Tagged: Monica Burns

Rise in Tyneside working families having to claim housing benefit

More working people in Tyneside than ever before are claiming housing benefit to get by despite being in full-time jobs.

Around 15.5% of households that claim housing welfare are in work and bring home a regular salary, a figure which has doubled since 2008.

The statistics have been described today by the National Housing Federation (NHF) as evidence of an ‘affordability crisis’ in the region’s housing sector.

Monica Burns, the organisation’s regional affairs manager in the North East, said:

“The property market isn’t working and will only get worse for working people, local families and the next generation if we don’t take action.

“Building the right houses in the right places, and improving the ones that are already there is integral to creating stronger communities where people want to stay.”

The NHF’s research shows that the average person in the region spends £482 a month on rent, a quarter of their monthly income.

In Newcastle a monthly private rent averages out at £478, in North Tyneside £528 and in Gateshead £510.

Nationally middle income households of between around £20,000 and £30,000 are making two out of three new claims.

Ms Burns added:

“This is the new phenomenon that working people are claiming housing benefit. This is hard-working and people in respected jobs who still can’t make ends meet.”

The NHF’s report North East Broken Market, Broken Dreams also reveals that despite having the lowest average house price in England at £141,210, the North East also has the lowest salaries, meaning workers in the region are expected to pay six times the average income to eventually own a home.

In the rest of the country people are expected to pay 3.5 times their income to own a home.

The difficulty in getting on the property ladder is felt most acutely in Northumberland where there is the largest gap between the average house prices at £172,640 and the average salary of £23.863.

In Newcastle the average house price is £169,887, in Gateshead it’s £137,823 and in North Tyneside it is £153,768.

The average house price in England is £251,879, and the average salary is £26,520.

While the housing crisis in the South of England is characterised by a shortage of properties, in the North East Ms Burns said housing is far more than ‘a numbers game’.

The NHF would like to see the next Government take action on the North East’s housing situation, which they argue is part of a larger community crisis, where many people are living in poverty and are unable to access secure jobs.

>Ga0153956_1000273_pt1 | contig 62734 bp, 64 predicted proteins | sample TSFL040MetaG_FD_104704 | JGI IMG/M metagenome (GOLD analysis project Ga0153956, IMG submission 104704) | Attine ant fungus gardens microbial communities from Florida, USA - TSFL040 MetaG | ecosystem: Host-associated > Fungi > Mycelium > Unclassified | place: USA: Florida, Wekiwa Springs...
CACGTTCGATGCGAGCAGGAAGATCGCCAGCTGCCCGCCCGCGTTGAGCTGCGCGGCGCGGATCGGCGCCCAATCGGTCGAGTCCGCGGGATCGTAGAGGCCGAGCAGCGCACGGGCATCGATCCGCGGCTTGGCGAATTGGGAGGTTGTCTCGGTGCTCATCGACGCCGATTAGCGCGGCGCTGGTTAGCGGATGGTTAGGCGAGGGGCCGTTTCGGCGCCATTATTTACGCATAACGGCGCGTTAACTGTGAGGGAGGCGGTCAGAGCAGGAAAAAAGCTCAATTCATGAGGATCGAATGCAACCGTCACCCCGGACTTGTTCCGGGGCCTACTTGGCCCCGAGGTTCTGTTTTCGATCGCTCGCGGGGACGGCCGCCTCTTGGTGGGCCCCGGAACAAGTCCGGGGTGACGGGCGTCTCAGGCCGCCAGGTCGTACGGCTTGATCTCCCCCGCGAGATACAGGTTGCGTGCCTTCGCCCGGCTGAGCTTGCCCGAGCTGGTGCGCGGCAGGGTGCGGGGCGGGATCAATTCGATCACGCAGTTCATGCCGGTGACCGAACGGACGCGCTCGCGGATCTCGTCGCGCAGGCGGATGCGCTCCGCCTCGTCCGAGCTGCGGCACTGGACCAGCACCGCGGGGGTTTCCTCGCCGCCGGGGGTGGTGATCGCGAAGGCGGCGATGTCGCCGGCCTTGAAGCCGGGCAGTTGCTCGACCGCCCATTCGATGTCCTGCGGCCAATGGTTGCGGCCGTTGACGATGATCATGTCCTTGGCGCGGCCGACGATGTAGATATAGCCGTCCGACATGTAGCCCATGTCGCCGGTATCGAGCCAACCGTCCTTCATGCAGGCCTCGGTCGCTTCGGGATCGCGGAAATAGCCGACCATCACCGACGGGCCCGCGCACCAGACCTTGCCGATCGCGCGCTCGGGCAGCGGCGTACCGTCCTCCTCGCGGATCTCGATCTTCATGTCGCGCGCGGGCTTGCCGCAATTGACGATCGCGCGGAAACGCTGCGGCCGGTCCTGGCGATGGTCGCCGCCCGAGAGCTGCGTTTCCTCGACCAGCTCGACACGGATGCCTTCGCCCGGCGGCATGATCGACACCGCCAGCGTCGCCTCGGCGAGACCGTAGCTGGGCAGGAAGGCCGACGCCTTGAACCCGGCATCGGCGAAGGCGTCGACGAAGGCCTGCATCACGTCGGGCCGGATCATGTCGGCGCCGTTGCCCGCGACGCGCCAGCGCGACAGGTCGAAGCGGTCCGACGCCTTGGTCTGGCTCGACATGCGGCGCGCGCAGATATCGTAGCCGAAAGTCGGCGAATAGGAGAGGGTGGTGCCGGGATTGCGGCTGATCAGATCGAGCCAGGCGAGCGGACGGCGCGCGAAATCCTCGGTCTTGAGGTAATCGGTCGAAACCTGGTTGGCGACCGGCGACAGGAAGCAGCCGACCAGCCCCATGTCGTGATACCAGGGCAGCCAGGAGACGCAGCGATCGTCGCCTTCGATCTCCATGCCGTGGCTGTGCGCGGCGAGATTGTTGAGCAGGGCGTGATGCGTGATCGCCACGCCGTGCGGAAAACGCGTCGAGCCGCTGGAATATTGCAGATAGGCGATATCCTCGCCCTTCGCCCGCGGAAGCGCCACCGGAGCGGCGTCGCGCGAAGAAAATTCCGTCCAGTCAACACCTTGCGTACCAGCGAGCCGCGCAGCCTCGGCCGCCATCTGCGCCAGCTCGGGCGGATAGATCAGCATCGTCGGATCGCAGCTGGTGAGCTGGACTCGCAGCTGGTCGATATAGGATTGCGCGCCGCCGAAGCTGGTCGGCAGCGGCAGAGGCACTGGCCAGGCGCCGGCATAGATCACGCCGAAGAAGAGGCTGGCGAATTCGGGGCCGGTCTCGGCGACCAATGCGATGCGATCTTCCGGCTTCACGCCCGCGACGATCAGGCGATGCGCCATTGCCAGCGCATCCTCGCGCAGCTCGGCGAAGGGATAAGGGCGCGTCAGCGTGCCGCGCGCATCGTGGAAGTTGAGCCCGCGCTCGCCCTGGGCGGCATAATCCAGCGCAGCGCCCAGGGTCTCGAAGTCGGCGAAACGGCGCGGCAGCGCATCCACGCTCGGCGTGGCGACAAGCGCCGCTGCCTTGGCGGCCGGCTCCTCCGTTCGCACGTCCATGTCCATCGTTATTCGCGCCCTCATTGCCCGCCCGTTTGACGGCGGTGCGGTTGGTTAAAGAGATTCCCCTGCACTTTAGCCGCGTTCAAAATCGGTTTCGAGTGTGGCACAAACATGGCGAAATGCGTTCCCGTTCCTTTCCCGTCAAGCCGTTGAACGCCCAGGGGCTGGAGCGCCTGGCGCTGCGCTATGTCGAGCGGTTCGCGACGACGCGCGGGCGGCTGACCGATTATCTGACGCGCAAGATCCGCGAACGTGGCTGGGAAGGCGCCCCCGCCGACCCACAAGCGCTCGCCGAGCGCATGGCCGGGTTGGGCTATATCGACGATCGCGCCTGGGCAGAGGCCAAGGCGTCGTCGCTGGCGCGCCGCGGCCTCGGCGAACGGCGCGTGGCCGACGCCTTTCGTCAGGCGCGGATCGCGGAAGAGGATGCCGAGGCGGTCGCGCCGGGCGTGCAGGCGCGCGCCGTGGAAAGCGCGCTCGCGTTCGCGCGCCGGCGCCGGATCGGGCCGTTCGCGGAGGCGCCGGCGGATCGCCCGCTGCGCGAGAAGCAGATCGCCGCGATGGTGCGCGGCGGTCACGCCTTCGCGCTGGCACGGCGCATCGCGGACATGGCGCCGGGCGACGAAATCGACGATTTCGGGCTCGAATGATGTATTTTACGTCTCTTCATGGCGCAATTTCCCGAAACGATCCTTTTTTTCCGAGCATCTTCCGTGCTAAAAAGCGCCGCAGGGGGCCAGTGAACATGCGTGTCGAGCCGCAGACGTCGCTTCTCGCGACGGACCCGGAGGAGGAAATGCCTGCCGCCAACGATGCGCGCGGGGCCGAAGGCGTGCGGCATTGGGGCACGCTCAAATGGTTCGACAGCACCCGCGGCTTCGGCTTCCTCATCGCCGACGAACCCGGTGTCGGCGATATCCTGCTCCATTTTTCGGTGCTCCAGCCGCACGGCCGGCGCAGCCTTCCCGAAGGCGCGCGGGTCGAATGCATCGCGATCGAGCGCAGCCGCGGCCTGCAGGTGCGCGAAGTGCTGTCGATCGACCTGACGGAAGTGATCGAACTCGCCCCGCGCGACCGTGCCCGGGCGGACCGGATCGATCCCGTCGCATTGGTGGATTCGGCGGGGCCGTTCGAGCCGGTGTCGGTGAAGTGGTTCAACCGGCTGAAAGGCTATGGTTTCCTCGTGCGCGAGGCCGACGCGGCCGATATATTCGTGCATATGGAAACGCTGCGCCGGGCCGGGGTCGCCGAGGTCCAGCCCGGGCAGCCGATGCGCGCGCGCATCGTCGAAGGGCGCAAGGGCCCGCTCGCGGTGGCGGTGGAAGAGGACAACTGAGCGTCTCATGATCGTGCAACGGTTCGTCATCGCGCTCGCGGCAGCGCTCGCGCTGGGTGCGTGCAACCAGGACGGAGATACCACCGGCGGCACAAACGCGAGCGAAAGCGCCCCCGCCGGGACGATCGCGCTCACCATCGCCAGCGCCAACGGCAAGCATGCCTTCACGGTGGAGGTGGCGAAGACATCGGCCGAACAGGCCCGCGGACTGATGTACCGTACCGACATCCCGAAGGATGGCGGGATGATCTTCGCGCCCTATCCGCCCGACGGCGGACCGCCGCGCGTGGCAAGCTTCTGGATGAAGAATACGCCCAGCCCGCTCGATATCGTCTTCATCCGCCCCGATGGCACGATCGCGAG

They are backing the Homes for Britain campaign which seeks to pressure politicians into taking housing in the UK seriously by getting them to commit to reversing the housing shortage within a generation.

They also seek to lobby the Government to allow a housing associations to set their own rents and create a national Housing and Infrastructure bank.

Ms Burns said:

It’s taken us a generation to get into this housing crisis and will take us a generation to get out of it. Successive governments have failed to tackle the country’s major housing challenges and we are calling on the next Government to commit to end the housing crisis within a generation and to publish a long term plan within a year of taking office, detailing how they will do this.”

She said the number of empty homes in the region is often used as a reason not to consider more new builds, but it was essential for the North East to build homes where they were needed – and former pit villages in Northumberland and County Durham were not always the right places.

She said: “Quite often there is not a housing need.”

Source – Newcastle Evening Chronicle,  14 Oct 2014

Not Just The Skivers Claiming Housing Benefit…

A study by a campaigning group called Home Truths reports that a housing shortage and stagnant wages are forcing increasing numbers of those in work to apply for help with housing costs in order to keep a roof over their heads.

The North East has seen a 108%  rise, since 2009, in those in work who are claiming housing benefit, and also the smallest increase nationally in new business start-ups.

Private rents and house prices are projected to rise by 25% and 17% respectively by 2020.